To nobody’s surprise, I consider it important to be able to empathise with people around us, especially those who are “different”.
It’s something where I try to walk the walk as much as I talk the talk, with varying success. There are a lot of ways in which I do pretty well at accepting and delighting in other people’s differences. The convention I went to on my honeymoon had a fair complement of transgender folk, gay people, bronies, steampunkaholics, to name but a few. I’m not in any of those categories myself; they’re all distinctly different from me in certain ways, but not in a way that presents any problem for me to interact positively with them.
That’s not true for everyone. There are people who are homophobic, or otherwise similarly prejudiced, and who would have been affronted and angered at the very existence of many people I shared a hotel with that weekend.
Comparing myself against them, I come off pretty well. I get to pat myself on the back for being fairly forward-thinking and progressive. But that’s not the most useful comparison I could be making.
I mean, if you’re a gay man who basically likes people and thinks we should all be kind to each other, we’re not really that different. Our values probably overlap a lot, in more interesting and important ways than that one divergent factor of sexuality. It’s pretty easy for us to see each other as part of our respective in-groups.
But the people with whom my interactions are more interesting – the people who provide my loving and compassionate nature with an actual challenge – are the ones who think homosexuality is an abomination unto the Lord, and all fags are going to burn in Hell.
Or who think those freaks getting sex changes need the devil beaten out of them.
Or who think atheists are all immoral Satan worshippers.
Or who think mainstream scientists are part of an academic conspiracy to push their fabricated global warming agenda onto a nation of sheeple.
Or who think they’ve uncovered the evidence left behind by the shadowy organisation who orchestrated 9/11 as part of a plot to bring about a New World Order.
Or who think Sylvia Browne has given them messages from their deceased relatives, and that it’s such a shame how closed-minded skeptics can’t accept anything that goes against their inflexible, set-in-stone ideas of how the world works.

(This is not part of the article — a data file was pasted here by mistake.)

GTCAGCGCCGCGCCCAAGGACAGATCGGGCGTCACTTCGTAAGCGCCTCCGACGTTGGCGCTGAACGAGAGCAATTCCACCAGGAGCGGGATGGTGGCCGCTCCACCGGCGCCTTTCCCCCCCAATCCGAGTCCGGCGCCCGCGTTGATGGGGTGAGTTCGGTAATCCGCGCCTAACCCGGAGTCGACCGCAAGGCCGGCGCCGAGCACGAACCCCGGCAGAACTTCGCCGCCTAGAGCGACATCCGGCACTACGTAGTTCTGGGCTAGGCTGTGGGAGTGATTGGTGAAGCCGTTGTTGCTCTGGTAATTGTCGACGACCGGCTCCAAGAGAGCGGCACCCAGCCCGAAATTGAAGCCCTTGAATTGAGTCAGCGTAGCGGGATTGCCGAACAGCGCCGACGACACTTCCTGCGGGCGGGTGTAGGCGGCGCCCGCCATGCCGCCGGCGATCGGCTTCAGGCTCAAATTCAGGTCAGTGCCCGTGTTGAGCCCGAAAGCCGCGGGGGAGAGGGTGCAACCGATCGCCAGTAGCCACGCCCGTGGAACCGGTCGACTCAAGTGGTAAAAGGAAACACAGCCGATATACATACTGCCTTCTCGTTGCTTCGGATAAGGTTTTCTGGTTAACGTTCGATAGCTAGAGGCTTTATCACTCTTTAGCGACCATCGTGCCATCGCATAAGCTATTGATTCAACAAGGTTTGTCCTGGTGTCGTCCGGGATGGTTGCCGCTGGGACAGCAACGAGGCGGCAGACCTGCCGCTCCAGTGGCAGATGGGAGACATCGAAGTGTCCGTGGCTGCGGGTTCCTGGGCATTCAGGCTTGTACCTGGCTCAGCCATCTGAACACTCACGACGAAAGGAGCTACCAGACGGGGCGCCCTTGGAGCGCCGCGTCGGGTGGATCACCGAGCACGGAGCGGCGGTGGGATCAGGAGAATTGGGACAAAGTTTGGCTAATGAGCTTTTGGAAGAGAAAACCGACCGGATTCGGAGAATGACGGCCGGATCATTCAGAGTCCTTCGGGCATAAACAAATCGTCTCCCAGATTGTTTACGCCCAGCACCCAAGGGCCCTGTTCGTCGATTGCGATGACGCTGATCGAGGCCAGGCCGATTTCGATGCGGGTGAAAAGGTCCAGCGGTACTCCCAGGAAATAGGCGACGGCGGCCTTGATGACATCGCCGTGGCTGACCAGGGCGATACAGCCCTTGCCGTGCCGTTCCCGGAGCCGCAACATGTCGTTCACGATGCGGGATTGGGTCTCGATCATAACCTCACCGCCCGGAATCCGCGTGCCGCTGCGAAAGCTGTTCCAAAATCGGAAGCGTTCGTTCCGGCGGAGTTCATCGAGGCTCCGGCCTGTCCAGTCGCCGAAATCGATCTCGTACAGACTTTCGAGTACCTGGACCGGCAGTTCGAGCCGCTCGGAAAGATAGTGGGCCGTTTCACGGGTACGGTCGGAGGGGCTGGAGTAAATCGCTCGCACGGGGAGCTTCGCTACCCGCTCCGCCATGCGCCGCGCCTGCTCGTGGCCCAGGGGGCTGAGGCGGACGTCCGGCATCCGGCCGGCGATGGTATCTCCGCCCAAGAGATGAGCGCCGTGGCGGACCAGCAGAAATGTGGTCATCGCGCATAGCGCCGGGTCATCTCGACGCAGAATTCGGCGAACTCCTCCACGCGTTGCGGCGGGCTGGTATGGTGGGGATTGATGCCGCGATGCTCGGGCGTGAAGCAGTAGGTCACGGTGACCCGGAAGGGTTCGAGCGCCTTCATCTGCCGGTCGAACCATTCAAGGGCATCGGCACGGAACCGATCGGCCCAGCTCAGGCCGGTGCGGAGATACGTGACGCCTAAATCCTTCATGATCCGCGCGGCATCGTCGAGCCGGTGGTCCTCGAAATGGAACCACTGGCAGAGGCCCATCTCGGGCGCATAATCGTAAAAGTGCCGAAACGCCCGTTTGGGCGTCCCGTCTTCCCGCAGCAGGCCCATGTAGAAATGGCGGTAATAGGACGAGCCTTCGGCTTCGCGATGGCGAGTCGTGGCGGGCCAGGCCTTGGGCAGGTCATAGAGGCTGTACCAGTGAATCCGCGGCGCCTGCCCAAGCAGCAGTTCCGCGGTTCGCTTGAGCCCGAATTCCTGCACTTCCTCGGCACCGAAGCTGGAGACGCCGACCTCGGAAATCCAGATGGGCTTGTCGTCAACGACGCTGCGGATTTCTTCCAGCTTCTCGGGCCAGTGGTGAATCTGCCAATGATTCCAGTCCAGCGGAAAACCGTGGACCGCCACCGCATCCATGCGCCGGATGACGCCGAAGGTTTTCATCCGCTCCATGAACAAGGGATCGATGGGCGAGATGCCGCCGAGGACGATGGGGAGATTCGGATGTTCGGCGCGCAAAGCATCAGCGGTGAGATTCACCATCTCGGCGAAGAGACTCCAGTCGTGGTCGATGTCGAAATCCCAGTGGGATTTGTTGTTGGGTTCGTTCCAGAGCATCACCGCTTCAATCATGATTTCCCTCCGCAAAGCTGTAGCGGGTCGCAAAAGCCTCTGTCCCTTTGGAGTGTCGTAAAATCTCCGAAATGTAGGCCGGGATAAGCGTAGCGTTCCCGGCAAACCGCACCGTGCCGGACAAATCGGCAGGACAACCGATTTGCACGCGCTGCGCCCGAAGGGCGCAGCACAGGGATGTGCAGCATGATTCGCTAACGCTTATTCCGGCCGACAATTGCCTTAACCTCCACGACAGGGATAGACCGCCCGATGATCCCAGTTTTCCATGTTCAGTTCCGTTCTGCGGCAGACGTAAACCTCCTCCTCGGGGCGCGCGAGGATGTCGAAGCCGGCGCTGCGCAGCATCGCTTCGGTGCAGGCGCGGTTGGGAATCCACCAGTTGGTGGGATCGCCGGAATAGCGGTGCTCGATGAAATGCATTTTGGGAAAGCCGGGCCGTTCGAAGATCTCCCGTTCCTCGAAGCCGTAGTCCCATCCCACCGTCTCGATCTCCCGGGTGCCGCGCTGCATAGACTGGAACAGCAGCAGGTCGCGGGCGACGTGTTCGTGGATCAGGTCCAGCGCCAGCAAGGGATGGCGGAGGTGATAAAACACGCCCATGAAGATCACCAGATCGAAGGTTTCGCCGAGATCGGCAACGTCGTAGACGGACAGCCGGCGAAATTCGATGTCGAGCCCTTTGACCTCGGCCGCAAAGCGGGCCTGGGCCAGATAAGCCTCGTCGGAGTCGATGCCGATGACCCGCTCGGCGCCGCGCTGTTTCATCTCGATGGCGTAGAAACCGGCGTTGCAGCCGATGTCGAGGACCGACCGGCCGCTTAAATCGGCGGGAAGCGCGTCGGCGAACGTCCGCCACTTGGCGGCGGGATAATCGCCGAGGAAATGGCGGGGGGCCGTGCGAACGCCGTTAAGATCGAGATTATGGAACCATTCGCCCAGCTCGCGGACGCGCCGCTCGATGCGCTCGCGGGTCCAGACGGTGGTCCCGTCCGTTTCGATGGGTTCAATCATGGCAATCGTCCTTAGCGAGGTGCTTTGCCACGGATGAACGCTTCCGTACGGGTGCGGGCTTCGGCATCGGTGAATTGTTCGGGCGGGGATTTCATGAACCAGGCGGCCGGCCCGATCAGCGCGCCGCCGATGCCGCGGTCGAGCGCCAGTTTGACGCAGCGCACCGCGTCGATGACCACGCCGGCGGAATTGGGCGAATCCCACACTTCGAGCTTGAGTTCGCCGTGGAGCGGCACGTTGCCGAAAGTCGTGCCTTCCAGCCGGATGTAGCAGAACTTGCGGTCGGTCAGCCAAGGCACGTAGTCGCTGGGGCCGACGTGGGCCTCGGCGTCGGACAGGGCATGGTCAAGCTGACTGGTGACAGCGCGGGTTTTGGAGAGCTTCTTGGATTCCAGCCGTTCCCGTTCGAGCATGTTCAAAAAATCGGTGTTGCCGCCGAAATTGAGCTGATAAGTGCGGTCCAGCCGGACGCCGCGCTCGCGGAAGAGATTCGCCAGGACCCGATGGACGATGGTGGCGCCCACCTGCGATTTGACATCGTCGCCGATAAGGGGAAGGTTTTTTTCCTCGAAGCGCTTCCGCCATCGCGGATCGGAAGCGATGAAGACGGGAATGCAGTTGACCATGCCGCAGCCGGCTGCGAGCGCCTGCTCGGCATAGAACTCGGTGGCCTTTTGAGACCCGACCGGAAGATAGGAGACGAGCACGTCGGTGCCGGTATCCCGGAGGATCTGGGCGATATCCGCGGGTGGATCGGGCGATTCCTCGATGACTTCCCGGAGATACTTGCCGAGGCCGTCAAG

Or who eat Marmite.
You get the picture.
Those are my out-groups. Being nice to gay people is easy. This is where my mettle’s really tested.
If I’m going to claim to be any better at dealing compassionately with others than your average hateful, gay-bashing preacher, then it’s my interactions with these people – the ones whose values truly differ from mine, who are truly “other” to me – which I should be judged by.
It’s no good if I’m lovely to people who are part of my tribe, but sarcastic and contemptuous to any outsiders. That’s exactly the behaviour I complain about in others. It’s just that for them, the outsiders are gay people, atheists, or whoever. For me, the outsider is anyone with an irrational hatred of gay people, atheists, or whoever.
So those are the people I need to try to treat respectfully, if I’m going to be at all consistent. If I start being a dick to someone, it doesn’t get cancelled out if I can prove they started being hateful first.
My in-group values being nice to people, and I will tribalistically defend our values just as vehemently as you’ll defend yours. Because if you don’t share our values of being nice to people then you’re WRONG and we HATE you.
That’s the danger that’s too often missed. Treating kindly those people who are different is the precise thing you’re trying to encourage in others. Being hostile to someone whose main difference from you is that they don’t want to treat other people kindly, is entirely self-defeating.
Yep, I seem to be drawing another lesson from Jesus here. Two in a week. Love your enemy. If I make it three, call an exorcist.